Ancient coral is embedded in the rock face. At one stage these mountain peaks were significantly underwater. You have no choice but to admire and fear the power of mother nature.
There had been heavy rain the previous week and again the night before. The rapids were rapid and the river brown with stirred sediment. Jessica Simpson and her ex came in for their honeymoon complete with an entourage of helicopters and cameras. The depth of reverence and respect shown for the ancient landscape may be reflected in the longevity of their marriage. Just saying.
After a day of bracing in a raft I could hardly walk. Suva is full of inclines starting with the driveway I have to mount to make it to the roadway. It was a painful week with me feeling very much the grandmother that I am.
|Simple but elegant @ the Pearl.|
I've started Fijian classes. Au voli vosa vakaviti. I study Fijian language. The world is a small place. I walk into my first Fijian class and I am recognised by a guy I was introduced to in the north of Bali this time last year. Turns out we also know people in common.
Picture it: I'm standing there with my eggs, asking about frozen pastry. He tells me of a store that stocks it and I ask if it is open tomorrow. Q and A on grocery items is over.
He then asks me if I am from the cruise ship in port. Really? Buying a dozen eggs? I'm tempted to tell him yes, I'm the ships chef.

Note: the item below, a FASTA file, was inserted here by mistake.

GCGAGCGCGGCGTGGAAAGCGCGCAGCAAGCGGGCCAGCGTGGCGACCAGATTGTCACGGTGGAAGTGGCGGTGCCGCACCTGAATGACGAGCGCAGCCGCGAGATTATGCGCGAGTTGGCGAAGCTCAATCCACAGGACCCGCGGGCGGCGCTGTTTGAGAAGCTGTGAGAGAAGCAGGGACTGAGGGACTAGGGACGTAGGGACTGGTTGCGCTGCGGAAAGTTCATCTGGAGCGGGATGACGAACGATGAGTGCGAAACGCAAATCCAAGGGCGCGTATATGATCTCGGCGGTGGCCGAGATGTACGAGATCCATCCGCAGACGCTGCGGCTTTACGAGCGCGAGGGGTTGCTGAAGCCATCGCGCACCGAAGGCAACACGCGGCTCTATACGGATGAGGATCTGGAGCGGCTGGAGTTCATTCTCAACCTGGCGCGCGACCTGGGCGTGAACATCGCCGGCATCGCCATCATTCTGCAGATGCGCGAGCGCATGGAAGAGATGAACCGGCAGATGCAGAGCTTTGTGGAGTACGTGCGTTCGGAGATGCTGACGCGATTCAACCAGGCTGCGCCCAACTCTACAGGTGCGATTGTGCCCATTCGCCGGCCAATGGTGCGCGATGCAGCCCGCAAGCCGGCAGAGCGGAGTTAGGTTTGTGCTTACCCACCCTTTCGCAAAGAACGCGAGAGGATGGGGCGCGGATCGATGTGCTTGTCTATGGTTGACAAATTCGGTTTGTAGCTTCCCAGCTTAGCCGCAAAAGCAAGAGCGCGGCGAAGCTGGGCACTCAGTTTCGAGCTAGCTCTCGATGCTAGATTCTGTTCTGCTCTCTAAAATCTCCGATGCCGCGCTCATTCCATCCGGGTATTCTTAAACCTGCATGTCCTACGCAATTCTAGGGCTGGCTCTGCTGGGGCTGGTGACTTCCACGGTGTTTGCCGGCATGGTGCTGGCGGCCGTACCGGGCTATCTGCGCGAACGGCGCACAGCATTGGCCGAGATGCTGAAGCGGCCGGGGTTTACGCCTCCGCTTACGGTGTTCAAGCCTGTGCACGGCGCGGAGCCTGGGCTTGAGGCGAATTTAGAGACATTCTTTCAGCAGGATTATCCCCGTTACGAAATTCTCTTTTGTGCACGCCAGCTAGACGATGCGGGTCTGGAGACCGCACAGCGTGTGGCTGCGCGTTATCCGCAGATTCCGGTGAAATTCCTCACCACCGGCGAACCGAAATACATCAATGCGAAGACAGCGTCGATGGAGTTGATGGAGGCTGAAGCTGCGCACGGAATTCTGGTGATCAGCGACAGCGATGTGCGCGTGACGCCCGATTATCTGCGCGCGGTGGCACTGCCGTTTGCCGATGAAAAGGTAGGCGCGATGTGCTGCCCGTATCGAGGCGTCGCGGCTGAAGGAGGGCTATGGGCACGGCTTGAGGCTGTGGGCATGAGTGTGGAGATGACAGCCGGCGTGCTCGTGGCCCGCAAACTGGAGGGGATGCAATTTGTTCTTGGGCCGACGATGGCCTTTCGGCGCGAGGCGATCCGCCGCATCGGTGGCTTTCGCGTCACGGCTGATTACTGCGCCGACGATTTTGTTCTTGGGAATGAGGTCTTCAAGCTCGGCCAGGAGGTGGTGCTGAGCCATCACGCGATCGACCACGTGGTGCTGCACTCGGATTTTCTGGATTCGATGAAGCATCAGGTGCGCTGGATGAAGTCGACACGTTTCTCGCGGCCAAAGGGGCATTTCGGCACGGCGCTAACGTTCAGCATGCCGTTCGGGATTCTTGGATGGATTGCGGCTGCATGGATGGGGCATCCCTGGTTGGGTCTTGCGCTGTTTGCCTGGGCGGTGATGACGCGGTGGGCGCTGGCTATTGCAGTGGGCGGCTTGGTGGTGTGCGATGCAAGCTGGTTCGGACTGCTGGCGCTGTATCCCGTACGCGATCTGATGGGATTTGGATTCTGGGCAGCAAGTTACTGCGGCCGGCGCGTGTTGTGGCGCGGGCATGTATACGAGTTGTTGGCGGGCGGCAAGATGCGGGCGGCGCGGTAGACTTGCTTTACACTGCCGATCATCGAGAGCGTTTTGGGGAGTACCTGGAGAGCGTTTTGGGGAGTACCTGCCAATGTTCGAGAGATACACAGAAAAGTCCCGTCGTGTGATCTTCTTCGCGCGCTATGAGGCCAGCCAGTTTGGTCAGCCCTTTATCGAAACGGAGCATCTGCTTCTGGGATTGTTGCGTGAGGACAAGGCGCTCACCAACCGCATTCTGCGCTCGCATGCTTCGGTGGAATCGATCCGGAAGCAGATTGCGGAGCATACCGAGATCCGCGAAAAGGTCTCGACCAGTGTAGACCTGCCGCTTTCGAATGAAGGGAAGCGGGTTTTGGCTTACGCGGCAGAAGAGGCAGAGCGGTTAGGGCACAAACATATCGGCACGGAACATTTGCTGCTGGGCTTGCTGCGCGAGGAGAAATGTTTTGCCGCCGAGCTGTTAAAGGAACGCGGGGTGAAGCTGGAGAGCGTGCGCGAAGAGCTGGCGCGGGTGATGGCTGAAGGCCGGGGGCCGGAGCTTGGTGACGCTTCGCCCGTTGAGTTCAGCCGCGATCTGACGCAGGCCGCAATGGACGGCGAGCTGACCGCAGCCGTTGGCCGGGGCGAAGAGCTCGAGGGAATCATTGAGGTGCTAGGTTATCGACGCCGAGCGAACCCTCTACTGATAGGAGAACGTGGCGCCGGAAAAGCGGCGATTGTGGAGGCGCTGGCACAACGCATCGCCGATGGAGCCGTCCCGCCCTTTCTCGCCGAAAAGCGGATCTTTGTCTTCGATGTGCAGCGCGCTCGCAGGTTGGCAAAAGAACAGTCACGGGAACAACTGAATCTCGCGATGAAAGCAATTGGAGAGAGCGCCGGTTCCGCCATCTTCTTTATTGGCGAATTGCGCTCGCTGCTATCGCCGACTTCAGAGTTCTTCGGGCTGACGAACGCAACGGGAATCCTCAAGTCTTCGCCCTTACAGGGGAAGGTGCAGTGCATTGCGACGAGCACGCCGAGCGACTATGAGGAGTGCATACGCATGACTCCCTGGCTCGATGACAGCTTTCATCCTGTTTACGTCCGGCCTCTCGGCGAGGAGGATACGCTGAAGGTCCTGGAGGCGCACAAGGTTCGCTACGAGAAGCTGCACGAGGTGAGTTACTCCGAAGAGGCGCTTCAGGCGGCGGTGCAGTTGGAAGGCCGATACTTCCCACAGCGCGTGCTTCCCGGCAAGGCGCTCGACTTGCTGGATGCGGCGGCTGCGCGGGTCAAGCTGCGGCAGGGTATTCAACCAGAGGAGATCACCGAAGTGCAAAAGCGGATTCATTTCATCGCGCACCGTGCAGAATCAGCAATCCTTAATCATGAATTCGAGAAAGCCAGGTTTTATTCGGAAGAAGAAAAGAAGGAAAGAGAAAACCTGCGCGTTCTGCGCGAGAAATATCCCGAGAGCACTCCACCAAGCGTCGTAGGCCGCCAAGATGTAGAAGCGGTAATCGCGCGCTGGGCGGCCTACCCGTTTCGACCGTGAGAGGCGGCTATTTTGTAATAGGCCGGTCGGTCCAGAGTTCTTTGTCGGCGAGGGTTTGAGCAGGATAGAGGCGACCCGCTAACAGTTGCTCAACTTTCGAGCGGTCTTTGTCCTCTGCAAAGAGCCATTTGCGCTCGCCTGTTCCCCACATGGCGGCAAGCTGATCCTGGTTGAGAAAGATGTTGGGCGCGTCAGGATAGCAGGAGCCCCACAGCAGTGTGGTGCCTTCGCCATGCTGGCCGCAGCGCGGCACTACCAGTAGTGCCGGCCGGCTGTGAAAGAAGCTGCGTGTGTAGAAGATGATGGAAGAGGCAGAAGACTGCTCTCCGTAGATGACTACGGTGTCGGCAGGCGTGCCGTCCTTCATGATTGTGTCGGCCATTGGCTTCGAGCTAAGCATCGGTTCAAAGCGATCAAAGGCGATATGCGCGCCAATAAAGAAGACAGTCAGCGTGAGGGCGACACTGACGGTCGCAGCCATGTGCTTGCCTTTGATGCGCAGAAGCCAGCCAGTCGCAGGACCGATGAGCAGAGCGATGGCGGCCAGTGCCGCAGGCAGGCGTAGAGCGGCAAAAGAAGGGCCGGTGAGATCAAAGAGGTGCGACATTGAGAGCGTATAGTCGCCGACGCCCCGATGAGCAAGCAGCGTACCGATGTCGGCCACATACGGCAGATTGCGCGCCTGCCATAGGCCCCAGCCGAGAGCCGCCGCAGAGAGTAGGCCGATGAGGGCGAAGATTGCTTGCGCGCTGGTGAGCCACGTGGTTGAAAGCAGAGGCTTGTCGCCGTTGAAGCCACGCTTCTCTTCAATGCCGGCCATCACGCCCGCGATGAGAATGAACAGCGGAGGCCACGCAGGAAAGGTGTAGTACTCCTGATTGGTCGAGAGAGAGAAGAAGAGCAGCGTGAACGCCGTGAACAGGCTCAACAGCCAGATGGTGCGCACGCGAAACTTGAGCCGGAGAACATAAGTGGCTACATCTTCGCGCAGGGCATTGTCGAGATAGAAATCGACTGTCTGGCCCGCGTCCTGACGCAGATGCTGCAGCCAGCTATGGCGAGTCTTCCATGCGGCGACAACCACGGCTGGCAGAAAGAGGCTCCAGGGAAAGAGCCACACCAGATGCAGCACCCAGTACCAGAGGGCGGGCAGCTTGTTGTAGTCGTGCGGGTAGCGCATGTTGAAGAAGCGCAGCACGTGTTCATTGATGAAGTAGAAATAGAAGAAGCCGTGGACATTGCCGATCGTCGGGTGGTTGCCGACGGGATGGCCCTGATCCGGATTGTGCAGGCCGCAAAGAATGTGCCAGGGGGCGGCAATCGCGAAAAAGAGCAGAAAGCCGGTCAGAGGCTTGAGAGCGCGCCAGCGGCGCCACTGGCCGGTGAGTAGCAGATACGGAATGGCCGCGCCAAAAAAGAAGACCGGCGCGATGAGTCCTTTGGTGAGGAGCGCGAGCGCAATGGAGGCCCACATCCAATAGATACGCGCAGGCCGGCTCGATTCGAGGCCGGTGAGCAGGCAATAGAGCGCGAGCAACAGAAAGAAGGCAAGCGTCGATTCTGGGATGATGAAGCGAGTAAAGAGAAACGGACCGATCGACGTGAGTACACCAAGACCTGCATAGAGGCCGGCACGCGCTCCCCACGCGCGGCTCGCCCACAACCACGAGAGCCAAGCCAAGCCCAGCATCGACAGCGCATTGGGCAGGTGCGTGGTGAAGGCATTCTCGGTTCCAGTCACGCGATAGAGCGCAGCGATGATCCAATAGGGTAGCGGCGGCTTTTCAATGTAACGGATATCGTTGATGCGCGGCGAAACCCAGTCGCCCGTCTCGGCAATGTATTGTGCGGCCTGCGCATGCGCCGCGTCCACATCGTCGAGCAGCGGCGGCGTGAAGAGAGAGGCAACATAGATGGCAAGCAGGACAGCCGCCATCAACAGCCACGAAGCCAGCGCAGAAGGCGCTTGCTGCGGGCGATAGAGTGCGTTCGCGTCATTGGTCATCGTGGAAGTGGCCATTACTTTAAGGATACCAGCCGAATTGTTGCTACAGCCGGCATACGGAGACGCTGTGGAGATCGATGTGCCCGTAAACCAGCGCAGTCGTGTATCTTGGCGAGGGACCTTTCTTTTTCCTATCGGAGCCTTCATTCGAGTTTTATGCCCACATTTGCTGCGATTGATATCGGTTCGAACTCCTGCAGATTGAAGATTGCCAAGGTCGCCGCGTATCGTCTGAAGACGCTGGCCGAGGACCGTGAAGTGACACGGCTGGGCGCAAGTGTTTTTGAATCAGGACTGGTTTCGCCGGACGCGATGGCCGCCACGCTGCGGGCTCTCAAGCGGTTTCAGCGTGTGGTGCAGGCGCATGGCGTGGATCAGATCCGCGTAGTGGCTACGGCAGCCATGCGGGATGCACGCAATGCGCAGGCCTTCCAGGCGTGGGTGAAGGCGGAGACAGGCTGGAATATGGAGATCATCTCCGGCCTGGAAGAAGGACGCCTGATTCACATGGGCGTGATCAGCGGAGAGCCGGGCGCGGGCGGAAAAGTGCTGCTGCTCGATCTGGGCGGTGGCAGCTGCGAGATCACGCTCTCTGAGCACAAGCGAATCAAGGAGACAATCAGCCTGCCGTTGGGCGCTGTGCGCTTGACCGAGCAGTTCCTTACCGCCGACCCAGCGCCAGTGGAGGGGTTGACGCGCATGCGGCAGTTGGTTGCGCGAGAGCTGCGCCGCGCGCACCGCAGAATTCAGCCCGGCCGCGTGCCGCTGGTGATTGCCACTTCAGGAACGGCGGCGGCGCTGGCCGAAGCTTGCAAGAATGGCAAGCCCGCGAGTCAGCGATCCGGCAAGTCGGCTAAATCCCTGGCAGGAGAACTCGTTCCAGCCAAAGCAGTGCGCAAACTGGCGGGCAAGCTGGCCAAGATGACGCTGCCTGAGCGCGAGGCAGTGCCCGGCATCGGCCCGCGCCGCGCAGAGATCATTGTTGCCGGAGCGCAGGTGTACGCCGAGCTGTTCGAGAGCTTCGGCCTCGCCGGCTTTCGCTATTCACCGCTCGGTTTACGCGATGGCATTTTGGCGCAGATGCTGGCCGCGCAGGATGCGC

How many tourists get off cruise ships and go searching for eggs and pastry?
|Sunset at the Warwick resort.|
Confusion reigns supreme when it comes to street signs in Suva. Is it MacGregor or McGregor Road? Knollys or Knolly Street? Riley or Rilley?
Whatever, it all seems 'goodenough'.
|close enough is Goodenough.|
A work trip to an outer island paints a picture of simple living. Living off the land, or the ocean, as the case may be.
It also shows how easily communities on these islands can be cut off. Our 20 foot fibreglass dinghy trip was not good for posture or bone alignment. An hour and a half of relentlessly smashing down over white caps on a fine day with a bit of a breeze clearly highlights how this journey would not be possible during an active cyclone season.
This particular island, Viwa, is flat, basically a coral atoll. They have less rain in the west (where this island is) and they have been in drought during this year. Not a good scenario for an island that has no natural water source other than rainwater.
Fiji for a tropical country with reasonably high rainfall has little concept of guttering on houses. And fresh water, being a basic need for all human life, is sometimes scarce in places like this without the basic infrastructure. Around these outer islands desalination plants exist. It is a stark contrast to Australia, the dry continent, that has guttering on every house and very little investment in desalination.
Those adventures have brought me to the fringe of the festive season. Plans are to returned to Australia for Christmas and my daughter's wedding for eight days. Selamat Natal - until the New Year!